Some thoughts about SBOM

An complete overview of software dependencies as a basic requirement for software projects nowadays. So, I was wondering what we can achieve with on-board utilities on Linux, when it comes to the software bill of material (SBOM).

If you haven’t come in contact with SBOM, you will. After the log4j incident it is invertible to have in depth knowledge on the software supply chain. Besides the obvious security reasons, the software license management motivates us to look into this topic. Open Source and proprietary software projects can be affected by including incompatible licenses. Commercial and complex frameworks exists, but I’m interested in what can be done with on board tools. This would allow us to some basic SBOM analysis as standard for foss or small proprietary projects with limited budget.

The rest of the article uses Debian 11 as base. The idea is to get it into some CI flow, for example on a gitlab instance.


Analyse a binary

There are two simple ways to analyse a binary and get required shared object files, ldd and objdump.


Security note: As the the manpage of ldd states, do not use ldd on unknown binaries!
Let us have a look on another project I wrote some time ago, rklogger

ldd rklogger (0x00007fff0ddfe000) => /lib/x86_64-linux-gnu/ (0x00007f8566b23000) => /lib/x86_64-linux-gnu/ (0x00007f8566956000) => /lib/x86_64-linux-gnu/ (0x00007f856693c000) => /lib/x86_64-linux-gnu/ (0x00007f8566767000) => /lib/x86_64-linux-gnu/ (0x00007f8566745000) => /lib/x86_64-linux-gnu/ (0x00007f8566601000)
  /lib64/ (0x00007f8566c00000)

An even nicer and hierarchical output can be produced with lddtree in the pax-utils package.

rklogger => ./rklogger (interpreter => /lib64/ => /lib/x86_64-linux-gnu/ => /lib/x86_64-linux-gnu/
   => /lib64/ => /lib/x86_64-linux-gnu/ => /lib/x86_64-linux-gnu/ => /lib/x86_64-linux-gnu/ => /lib/x86_64-linux-gnu/

This gives us a list of files, so we can easily use apt-file to actually get the packages:

for i in `ldd rklogger | sed -e 's/.*=> *//' | sed -e 's/ \(.*\)$//'`; do apt-file -l -a amd64 search $i; done | sort -u > packages.txt

We use some sed to clean the output and sort to make it unique.


This looks already pretty good, besides we get some additional hits. The next step would be to check with the debian copyright file.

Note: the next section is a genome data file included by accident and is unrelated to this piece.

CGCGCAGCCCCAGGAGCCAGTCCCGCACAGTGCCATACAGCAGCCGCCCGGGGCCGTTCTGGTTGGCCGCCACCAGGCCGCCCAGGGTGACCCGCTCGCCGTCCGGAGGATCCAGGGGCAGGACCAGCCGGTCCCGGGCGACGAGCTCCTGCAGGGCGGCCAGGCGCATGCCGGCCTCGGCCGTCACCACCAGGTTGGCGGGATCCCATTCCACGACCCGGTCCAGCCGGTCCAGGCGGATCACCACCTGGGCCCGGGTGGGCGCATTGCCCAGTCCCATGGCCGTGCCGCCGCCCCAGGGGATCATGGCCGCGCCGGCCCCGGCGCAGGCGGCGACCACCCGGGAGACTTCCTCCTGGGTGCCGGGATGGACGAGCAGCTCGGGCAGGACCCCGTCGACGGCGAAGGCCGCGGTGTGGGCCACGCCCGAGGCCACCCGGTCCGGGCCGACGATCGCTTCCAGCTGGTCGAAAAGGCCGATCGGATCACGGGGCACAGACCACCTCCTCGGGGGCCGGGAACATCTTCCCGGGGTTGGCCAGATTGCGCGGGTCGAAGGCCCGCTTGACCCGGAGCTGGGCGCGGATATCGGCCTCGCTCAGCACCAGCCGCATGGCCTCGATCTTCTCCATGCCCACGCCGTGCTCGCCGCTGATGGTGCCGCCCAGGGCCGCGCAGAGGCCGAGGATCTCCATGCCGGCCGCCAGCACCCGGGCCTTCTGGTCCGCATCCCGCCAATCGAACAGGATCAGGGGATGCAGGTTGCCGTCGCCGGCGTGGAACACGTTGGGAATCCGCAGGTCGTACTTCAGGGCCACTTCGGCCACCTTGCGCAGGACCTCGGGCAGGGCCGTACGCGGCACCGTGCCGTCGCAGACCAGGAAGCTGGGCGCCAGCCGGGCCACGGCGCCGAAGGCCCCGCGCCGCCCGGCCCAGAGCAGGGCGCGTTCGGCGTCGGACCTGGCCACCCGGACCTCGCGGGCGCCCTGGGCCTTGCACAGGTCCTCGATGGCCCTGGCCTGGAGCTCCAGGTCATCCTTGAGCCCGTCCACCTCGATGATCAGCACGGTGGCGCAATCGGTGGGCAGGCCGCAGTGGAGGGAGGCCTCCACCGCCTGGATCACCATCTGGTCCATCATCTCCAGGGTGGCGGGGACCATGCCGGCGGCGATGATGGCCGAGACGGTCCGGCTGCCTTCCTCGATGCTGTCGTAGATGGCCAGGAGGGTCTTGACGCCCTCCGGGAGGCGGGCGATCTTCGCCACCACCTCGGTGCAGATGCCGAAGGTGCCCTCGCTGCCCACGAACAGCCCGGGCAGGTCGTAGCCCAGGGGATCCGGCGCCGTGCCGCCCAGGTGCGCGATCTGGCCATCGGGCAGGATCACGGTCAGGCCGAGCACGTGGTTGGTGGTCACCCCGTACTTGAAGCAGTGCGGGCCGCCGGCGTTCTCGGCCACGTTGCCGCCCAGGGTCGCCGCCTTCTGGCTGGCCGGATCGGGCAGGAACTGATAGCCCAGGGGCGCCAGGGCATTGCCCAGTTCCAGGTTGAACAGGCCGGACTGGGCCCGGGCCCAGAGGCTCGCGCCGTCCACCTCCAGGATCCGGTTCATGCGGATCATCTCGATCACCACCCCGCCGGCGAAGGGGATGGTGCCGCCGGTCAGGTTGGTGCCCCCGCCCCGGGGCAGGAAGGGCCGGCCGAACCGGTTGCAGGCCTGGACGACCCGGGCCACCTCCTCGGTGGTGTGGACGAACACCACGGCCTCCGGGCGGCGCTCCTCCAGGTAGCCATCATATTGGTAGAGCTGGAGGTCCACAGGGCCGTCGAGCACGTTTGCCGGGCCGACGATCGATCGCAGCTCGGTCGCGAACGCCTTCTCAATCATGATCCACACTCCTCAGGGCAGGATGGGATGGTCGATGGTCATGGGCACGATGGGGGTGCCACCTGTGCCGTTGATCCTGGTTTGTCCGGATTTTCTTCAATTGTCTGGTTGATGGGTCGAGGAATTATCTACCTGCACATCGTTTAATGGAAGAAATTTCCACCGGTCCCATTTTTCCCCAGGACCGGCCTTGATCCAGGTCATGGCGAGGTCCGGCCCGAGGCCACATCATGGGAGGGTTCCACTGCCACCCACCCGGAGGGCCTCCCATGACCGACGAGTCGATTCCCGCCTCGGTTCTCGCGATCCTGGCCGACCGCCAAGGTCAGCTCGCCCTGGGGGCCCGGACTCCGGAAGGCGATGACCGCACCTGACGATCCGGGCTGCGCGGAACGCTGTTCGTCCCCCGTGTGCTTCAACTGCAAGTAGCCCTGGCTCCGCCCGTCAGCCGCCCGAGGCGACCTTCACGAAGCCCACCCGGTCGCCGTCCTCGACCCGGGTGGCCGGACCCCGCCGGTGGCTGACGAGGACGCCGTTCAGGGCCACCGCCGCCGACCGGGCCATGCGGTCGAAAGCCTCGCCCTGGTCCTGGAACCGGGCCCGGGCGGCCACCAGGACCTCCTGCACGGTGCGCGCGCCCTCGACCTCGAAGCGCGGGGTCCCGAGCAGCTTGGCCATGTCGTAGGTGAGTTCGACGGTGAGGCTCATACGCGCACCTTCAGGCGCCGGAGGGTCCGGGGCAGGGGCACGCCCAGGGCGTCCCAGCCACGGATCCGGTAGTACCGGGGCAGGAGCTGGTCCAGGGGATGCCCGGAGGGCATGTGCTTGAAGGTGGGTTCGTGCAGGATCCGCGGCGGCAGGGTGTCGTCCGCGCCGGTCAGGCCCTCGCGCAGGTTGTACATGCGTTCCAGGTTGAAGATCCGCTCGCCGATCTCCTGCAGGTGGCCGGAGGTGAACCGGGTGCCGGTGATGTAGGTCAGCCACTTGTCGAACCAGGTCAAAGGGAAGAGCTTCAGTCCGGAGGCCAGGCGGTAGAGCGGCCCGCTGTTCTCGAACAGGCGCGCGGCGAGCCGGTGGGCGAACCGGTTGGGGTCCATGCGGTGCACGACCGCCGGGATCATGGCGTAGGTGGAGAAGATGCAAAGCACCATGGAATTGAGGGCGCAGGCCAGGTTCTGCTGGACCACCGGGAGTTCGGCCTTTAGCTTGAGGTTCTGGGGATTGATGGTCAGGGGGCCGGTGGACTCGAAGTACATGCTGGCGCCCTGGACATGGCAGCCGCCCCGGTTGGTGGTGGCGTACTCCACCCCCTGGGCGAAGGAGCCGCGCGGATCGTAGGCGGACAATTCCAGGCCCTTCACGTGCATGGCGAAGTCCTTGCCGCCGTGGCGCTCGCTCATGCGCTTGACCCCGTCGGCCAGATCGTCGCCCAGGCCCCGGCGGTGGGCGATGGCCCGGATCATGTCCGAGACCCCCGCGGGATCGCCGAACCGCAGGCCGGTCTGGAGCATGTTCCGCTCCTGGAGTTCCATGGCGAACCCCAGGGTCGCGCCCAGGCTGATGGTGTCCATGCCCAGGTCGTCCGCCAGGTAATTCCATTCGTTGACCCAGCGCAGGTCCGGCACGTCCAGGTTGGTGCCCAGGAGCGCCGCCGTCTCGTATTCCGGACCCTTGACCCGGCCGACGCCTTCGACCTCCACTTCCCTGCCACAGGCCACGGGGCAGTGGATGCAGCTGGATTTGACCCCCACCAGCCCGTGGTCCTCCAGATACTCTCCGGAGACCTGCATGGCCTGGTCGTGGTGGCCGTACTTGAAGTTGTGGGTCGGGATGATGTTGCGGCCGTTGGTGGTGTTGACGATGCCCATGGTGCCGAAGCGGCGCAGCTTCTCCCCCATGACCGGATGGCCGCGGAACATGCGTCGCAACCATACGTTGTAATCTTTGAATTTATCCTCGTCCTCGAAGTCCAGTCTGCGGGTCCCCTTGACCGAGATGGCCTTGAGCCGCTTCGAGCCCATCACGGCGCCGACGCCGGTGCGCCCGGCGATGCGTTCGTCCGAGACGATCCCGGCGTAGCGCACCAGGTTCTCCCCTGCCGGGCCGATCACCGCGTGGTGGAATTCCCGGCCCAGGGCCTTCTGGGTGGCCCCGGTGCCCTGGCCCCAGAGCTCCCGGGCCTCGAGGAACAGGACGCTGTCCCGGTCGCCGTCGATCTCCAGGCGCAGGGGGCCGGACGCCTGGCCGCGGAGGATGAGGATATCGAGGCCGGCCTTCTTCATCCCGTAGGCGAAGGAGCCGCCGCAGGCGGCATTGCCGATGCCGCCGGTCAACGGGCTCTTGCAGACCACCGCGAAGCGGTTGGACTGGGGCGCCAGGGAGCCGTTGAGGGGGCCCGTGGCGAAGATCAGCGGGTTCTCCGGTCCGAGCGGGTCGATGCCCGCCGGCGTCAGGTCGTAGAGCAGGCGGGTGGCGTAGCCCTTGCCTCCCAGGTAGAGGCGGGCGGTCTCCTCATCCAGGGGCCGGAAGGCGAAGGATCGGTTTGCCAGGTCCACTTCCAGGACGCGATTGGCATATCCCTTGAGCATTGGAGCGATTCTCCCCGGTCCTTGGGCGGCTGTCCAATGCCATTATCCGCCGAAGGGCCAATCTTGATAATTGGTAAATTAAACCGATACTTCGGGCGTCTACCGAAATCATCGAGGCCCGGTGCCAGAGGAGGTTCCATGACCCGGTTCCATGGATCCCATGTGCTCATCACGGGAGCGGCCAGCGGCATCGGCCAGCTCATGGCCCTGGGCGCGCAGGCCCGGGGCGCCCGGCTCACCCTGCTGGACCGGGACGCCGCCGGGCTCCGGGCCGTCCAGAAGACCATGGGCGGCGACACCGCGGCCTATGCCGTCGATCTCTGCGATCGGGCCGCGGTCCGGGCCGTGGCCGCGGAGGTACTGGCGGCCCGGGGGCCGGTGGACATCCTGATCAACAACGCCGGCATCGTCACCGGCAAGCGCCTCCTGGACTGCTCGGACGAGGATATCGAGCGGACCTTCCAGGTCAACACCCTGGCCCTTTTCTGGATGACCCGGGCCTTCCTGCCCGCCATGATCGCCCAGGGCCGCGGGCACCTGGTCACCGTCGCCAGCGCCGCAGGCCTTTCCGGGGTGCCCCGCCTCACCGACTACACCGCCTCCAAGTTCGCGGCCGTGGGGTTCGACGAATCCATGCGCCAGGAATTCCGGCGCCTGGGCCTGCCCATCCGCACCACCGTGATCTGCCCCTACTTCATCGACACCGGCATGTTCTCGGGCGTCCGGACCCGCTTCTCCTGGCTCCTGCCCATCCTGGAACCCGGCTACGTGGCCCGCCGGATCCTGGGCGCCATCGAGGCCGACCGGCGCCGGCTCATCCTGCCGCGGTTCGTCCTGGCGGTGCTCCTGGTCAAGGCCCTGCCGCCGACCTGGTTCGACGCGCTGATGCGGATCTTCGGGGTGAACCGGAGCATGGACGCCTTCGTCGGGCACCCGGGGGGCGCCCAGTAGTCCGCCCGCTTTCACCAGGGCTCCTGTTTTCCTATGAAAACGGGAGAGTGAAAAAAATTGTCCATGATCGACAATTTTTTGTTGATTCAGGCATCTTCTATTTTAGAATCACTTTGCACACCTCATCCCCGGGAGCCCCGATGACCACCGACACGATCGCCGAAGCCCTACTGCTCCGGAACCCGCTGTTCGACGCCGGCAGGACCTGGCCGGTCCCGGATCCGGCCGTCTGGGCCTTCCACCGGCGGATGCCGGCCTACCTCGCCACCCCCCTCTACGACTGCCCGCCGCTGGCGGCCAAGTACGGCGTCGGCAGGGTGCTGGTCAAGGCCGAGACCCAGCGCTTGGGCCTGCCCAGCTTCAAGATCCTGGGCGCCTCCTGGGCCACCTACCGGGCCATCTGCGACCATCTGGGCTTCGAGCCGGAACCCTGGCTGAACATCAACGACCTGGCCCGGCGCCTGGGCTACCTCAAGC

for i in `cat packages.txt`; do cat /usr/share/doc/$i/copyright | grep "License:"; done | sort -u

This gives us quite a long list.

License: Apache-2.0
License: Apache-2.0 and BSL-1.0
License: BSD2
License: BSD2 and BSL-1.0
License: BSD3_DEShaw
License: BSD3_DEShaw and BSL-1.0
License: BSD3_Google
License: BSL-1.0
License: BSL-1.0 and CrystalClear
License: BSL-1.0 and HP and SGI
License: BSL-1.0 and Jam
License: BSL-1.0 and Kempf
License: BSL-1.0 and MIT
License: BSL-1.0 and NIST
License: BSL-1.0 and OldBoost1
License: BSL-1.0 and OldBoost2
License: BSL-1.0 and Python
License: BSL-1.0 and SGI
License: BSL-1.0 and Zlib
License: Caramel
License: CrystalClear
License: HP
License: Jam
License: Kempf
License: MIT
License: NIST
License: OldBoost1
License: OldBoost2
License: OldBoost3
License: Python
License: SGI
License: Spencer
License: Zlib

Technically one should parse the copyright files since it contains restrictions based on files inside the package. But it looks, unfortunately, so as if it only covers the source code. In case there are multiple object files one could just guess what source files might be used as input.

Analyse source code

To analyse the source code, we need to get the includes. One could just grep them. But, that might miss some information in case alternative include directories are used, or some includes are included by preprocessor choice. Some possibilities to get this informations would be

The output could be again handled with apt-file and the copyright files, but one alternative is licensecheck. For example for the object file XXXXX

for i in `cat CMakeFiles/XXXXX.dir/depend.make | sed -e 's/.*: //' | tail -n +4`; do licensecheck $i; done > liccheck.txt
cat liccheck.txt | sed -e 's/.*: //' | sort  | uniq -c

This is not the fastes tool, but it looks through all included sources files and scans for the license. This is how it looks like on the eigen benchmark in my benchmark repository:

     11 Boehm GC License Mozilla Public License 2.0
     19 BSD 3-clause "New" or "Revised" License
      1 GNU Lesser General Public License (modified-code-notice clause) GNU Lesser General Public License v2.1 or later
      1 GNU Lesser General Public License v2.1 or later
    227 Mozilla Public License 2.0
     14 *No copyright* Mozilla Public License 2.0
     11 *No copyright* UNKNOWN

Here uniq gives use some overview how many included headers fall under which license.

To be continued….

Further work

Next steps would be: